We now proceed to address specific questions presented by this appeal. Mr. Weidner argues that he is entitled to notice of the charges against him. We agree. Alaska Rule of Civil Procedure 95(b) authorizes imposition of a fine only "after reasonable notice and an opportunity to show cause to the contrary... ." The notice must set forth the reasons for imposition of any potential fine, although the particular rule under which the court's authority was invoked and the rules alleged to have been violated need not be specified. Davis, 580 P.2d at 1180. We stress, however, that the notice must be sufficient to acquaint counsel with the nature of the alleged infraction or infractions. In most of the cases which the supreme court has considered, counsel was charged with a single infraction and the rules allegedly violated were obvious. Where counsel is charged with numerous infractions under a variety of rules, the better practice would be to specify with particularity the counsel's offense and give some indication of the rules allegedly violated.

Mr. Weidner also argues that he is entitled to discovery and that the Rules of Evidence apply at the hearing. The notice requirements of Rule 95(b), in conjunction with any affidavits filed by the prosecution, should sufficiently alert Mr. Weidner to the issues in controversy to enable him to prepare his defense. Formal discovery is not necessary. Since the matter is not one of "summary contempt," it would appear that the Rules of Evidence might apply. See Alaska Rule of Evidence 101(c)(2). We leave this issue for briefing and argument in the court below.

Mr. Weidner next argues that he is entitled to a jury trial. He is in error. Since this matter is being prosecuted under Civil Rule 95(a) (costs and attorney's fees) and Civil Rule 95(b) (which provides a maximum fine of $500 for rule infractions), there is no right to a jury trial. See Wood *269 v. Superior Court, 690 P.2d 1225, 1233 (Alaska 1984).

Mr. Weidner argues that he is entitled to a change of judge as a matter of right. See, e.g., Alaska R.Civ.P. 42(c); Alaska R.Crim.P. 25(d). We disagree. An imposition of sanctions under Civil Rule 95(a) and (b) is simply a means of enforcing orders and court rules in the underlying civil or criminal litigation. In this case, the sanction issue is ancillary to State v. Main. Just as an individual cited for criminal contempt in connection with the enforcement of orders at an ongoing proceeding is not entitled to a new peremptory challenge of the trial judge, a person faced with sanctions under Civil Rule 95(a) and (b) is not entitled to a peremptory challenge. See, e.g., Esch v. Superior Court, 577 P.2d 1039, 1042 (Alaska 1978); Continental Insurance Cos. v. Bayless & Roberts, Inc., 548 P.2d 398, 406 (Alaska 1976); Webber v. Webber, 706 P.2d 329 (Alaska App. 1985). See also Weaver v. Superior Court, 572 P.2d 425, 430-31 (Alaska 1977). The unavailability of a peremptory challenge does not leave a litigant faced with criminal contempt or civil penalties without a remedy where, in fact, the totality of the circumstances establishes that the trial judge is prejudiced against him. In such cases, he or she has a right to challenge the trial judge for cause. Cause exists if the trial court, by its actions, indicates "personal rancor" toward the counsel accused of misconduct. The record reflects, however, that Mr. Weidner has never interposed a challenge for cause against any judge in this case. Should such a challenge be interposed, we assume it would be decided in conformity with AS 22.20.020.[3]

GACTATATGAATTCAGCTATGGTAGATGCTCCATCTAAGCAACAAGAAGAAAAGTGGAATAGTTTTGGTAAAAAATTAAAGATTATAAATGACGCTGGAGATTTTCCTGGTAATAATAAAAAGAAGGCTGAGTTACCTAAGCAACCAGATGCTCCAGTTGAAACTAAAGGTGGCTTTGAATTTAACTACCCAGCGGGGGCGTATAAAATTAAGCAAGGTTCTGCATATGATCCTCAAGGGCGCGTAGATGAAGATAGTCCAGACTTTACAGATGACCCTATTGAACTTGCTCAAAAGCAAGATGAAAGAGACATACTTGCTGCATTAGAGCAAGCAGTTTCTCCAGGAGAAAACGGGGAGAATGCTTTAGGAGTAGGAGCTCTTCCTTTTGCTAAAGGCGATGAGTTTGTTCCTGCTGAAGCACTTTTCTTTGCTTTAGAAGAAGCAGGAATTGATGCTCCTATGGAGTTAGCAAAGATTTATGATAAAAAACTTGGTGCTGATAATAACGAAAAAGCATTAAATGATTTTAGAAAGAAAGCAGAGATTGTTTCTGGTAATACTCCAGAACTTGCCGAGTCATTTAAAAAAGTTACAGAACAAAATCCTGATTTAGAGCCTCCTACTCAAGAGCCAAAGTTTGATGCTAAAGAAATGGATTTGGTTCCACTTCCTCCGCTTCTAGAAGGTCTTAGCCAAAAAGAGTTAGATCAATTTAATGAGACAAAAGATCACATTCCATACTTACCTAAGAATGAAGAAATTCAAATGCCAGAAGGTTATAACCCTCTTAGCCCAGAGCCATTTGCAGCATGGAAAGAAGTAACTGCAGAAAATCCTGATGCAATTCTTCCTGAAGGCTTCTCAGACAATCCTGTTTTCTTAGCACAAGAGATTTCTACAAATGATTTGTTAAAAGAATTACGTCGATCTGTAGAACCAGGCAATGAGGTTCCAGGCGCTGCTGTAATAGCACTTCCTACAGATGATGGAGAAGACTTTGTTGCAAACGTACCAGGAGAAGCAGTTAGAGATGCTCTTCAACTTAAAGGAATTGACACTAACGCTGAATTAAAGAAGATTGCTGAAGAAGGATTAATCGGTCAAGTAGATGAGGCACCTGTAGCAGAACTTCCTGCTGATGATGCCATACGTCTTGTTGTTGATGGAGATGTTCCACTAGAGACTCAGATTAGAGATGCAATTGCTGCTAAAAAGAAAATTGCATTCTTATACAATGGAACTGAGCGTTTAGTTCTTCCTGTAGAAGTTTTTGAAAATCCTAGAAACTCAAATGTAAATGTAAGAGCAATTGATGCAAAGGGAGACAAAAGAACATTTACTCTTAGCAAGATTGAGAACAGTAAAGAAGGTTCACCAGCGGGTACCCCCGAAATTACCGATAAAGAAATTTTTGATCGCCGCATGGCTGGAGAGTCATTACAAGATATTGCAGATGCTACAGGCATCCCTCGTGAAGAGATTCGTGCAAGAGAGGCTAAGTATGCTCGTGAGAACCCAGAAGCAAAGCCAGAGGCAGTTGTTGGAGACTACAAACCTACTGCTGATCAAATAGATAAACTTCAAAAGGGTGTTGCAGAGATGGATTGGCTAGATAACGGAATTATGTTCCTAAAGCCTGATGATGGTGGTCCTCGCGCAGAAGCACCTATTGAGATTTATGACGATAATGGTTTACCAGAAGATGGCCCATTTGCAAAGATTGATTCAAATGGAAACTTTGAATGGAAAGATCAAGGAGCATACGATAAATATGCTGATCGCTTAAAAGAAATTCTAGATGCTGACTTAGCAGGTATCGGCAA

Finally, Mr. Weidner argues that he cannot effectively mount a defense to the charges of misconduct levied by the state while Mr. Main's conviction is pending on appeal. At oral argument, counsel for Mr. Weidner conceded that this issue could not be resolved by adoption of a general rule. In defense counsel's view, the issue really comes down to whether the judge ultimately assigned to hear this case should grant a continuance. We agree. On remand, the parties will be able to argue their respective positions regarding the appropriate timing for further proceedings in this case. Given the multiplicity of charges involved here, it is possible that some might be heard immediately without prejudice to any party, while others might warrant a postponement. As an alternative to a continuance, there is nothing in this record that would preclude the trial court from permitting Mr. Weidner, if necessary, to present evidence regarding the sanctions in camera. Ultimately, the matter is one committed to the sound discretion of the trial court.

The order imposing sanctions is VACATED and this case is REMANDED to the superior court for further proceedings consistent with this opinion.


[1] See Alaska R.Civ.P. 11 (the signature of an attorney on a pleading constitutes a certificate that he or she has read the pleading, that to the best of the attorney's knowledge, information, and belief there is good ground to support it; and that it is not interposed for delay). See also Alaska R.Civ.P. 7(b)(2) (making rule 11 applicable to motions).

[2] The pretrial orders which we are recommending would be issued in individual cases, by the assigned judge, to govern motion practice in that case. The supreme court recently promulgated a new Administrative Rule 46 relating to "Special Judicial Administrative Orders." Violations of Special Judicial Administrative Orders may not be sanctioned under Civil Rule 95. We see no conflict between the procedure we recommend and the concerns addressed in the new administrative rule.

[3] Alaska Statute 22.20.020 pertains to disqualification of a judicial officer for cause.